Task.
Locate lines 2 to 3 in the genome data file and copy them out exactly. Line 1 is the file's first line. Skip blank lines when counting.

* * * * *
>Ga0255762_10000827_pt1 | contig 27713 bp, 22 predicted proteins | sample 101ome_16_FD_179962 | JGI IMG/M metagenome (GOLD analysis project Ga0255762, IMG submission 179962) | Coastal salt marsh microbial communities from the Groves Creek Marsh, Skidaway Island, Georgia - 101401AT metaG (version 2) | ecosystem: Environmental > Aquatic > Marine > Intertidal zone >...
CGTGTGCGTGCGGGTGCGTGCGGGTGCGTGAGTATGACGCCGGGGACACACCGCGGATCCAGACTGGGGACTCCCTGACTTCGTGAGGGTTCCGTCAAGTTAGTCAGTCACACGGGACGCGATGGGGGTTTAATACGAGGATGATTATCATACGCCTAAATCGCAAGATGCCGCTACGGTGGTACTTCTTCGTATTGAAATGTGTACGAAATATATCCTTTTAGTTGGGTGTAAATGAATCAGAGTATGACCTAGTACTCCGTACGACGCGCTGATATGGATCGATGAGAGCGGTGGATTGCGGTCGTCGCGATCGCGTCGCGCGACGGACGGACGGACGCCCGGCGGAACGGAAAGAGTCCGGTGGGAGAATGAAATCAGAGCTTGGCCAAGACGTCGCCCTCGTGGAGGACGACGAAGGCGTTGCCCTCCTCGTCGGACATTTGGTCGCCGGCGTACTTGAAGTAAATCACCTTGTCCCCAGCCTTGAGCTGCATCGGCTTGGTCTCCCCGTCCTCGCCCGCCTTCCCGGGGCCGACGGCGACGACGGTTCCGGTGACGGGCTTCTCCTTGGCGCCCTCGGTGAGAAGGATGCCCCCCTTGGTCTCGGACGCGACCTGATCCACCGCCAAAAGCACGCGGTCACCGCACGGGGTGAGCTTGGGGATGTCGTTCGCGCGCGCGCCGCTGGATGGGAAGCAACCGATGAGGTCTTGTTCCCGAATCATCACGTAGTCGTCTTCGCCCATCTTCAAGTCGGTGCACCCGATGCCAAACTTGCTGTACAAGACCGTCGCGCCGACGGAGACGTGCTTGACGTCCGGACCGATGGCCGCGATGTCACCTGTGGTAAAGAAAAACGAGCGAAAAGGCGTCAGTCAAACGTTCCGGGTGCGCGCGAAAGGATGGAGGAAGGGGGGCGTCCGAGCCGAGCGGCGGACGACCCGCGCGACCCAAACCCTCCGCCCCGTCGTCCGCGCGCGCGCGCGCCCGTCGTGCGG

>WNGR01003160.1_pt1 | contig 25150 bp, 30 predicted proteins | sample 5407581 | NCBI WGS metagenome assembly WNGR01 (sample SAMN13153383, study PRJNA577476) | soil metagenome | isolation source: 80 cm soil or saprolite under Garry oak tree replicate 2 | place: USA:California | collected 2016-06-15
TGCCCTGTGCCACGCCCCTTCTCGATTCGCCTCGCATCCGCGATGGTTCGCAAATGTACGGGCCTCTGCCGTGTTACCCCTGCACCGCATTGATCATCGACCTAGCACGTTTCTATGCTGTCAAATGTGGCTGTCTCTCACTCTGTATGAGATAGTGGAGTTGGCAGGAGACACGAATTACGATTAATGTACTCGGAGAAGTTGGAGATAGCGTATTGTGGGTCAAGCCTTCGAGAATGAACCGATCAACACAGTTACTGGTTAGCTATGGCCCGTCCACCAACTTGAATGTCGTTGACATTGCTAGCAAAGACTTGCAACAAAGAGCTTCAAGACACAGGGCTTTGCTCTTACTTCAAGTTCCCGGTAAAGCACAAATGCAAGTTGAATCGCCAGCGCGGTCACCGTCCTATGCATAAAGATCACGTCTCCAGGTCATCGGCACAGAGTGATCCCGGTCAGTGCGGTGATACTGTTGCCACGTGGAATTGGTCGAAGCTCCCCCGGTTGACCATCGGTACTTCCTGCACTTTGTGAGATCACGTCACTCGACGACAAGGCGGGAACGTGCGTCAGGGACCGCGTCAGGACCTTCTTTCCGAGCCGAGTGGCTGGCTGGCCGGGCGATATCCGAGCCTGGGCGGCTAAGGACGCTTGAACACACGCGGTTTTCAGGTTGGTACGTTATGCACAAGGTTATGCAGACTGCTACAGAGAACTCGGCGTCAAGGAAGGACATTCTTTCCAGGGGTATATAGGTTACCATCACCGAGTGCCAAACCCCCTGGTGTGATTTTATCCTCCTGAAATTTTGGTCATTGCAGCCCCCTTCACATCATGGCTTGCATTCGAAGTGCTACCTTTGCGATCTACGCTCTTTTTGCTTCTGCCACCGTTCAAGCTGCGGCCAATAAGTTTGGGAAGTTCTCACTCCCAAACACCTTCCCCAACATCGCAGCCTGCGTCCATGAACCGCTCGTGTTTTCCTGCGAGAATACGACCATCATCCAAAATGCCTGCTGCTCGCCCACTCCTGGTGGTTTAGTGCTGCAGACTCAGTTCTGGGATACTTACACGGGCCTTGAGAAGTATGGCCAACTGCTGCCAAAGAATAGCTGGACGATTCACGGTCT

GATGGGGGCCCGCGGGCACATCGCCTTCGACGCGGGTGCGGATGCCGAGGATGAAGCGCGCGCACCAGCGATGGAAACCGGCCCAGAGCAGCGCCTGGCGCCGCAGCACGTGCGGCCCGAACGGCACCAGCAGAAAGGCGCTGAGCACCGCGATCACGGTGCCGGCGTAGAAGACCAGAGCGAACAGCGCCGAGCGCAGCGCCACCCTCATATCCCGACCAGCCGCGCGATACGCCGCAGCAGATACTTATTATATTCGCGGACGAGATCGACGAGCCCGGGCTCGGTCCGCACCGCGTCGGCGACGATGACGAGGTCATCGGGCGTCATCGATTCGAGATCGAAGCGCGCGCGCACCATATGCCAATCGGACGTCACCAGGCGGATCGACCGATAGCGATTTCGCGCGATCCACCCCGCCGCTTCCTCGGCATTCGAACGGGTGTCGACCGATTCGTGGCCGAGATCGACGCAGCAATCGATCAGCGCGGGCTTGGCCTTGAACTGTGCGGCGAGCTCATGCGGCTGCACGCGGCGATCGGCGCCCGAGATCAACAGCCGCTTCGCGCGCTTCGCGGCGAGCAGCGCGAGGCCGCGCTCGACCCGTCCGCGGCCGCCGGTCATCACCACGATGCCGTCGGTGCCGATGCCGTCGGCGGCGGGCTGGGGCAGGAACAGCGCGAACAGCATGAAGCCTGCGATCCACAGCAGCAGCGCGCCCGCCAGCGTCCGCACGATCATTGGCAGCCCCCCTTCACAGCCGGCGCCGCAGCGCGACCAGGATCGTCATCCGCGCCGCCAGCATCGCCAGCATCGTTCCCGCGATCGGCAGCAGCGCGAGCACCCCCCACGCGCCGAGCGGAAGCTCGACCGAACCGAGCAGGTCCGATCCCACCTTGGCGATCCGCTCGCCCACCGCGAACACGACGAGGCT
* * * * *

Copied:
CGTGTGCGTGCGGGTGCGTGCGGGTGCGTGAGTATGACGCCGGGGACACACCGCGGATCCAGACTGGGGACTCCCTGACTTCGTGAGGGTTCCGTCAAGTTAGTCAGTCACACGGGACGCGATGGGGGTTTAATACGAGGATGATTATCATACGCCTAAATCGCAAGATGCCGCTACGGTGGTACTTCTTCGTATTGAAATGTGTACGAAATATATCCTTTTAGTTGGGTGTAAATGAATCAGAGTATGACCTAGTACTCCGTACGACGCGCTGATATGGATCGATGAGAGCGGTGGATTGCGGTCGTCGCGATCGCGTCGCGCGACGGACGGACGGACGCCCGGCGGAACGGAAAGAGTCCGGTGGGAGAATGAAATCAGAGCTTGGCCAAGACGTCGCCCTCGTGGAGGACGACGAAGGCGTTGCCCTCCTCGTCGGACATTTGGTCGCCGGCGTACTTGAAGTAAATCACCTTGTCCCCAGCCTTGAGCTGCATCGGCTTGGTCTCCCCGTCCTCGCCCGCCTTCCCGGGGCCGACGGCGACGACGGTTCCGGTGACGGGCTTCTCCTTGGCGCCCTCGGTGAGAAGGATGCCCCCCTTGGTCTCGGACGCGACCTGATCCACCGCCAAAAGCACGCGGTCACCGCACGGGGTGAGCTTGGGGATGTCGTTCGCGCGCGCGCCGCTGGATGGGAAGCAACCGATGAGGTCTTGTTCCCGAATCATCACGTAGTCGTCTTCGCCCATCTTCAAGTCGGTGCACCCGATGCCAAACTTGCTGTACAAGACCGTCGCGCCGACGGAGACGTGCTTGACGTCCGGACCGATGGCCGCGATGTCACCTGTGGTAAAGAAAAACGAGCGAAAAGGCGTCAGTCAAACGTTCCGGGTGCGCGCGAAAGGATGGAGGAAGGGGGGCGTCCGAGCCGAGCGGCGGACGACCCGCGCGACCCAAACCCTCCGCCCCGTCGTCCGCGCGCGCGCGCGCCCGTCGTGCGG

>WNGR01003160.1_pt1 | contig 25150 bp, 30 predicted proteins | sample 5407581 | NCBI WGS metagenome assembly WNGR01 (sample SAMN13153383, study PRJNA577476) | soil metagenome | isolation source: 80 cm soil or saprolite under Garry oak tree replicate 2 | place: USA:California | collected 2016-06-15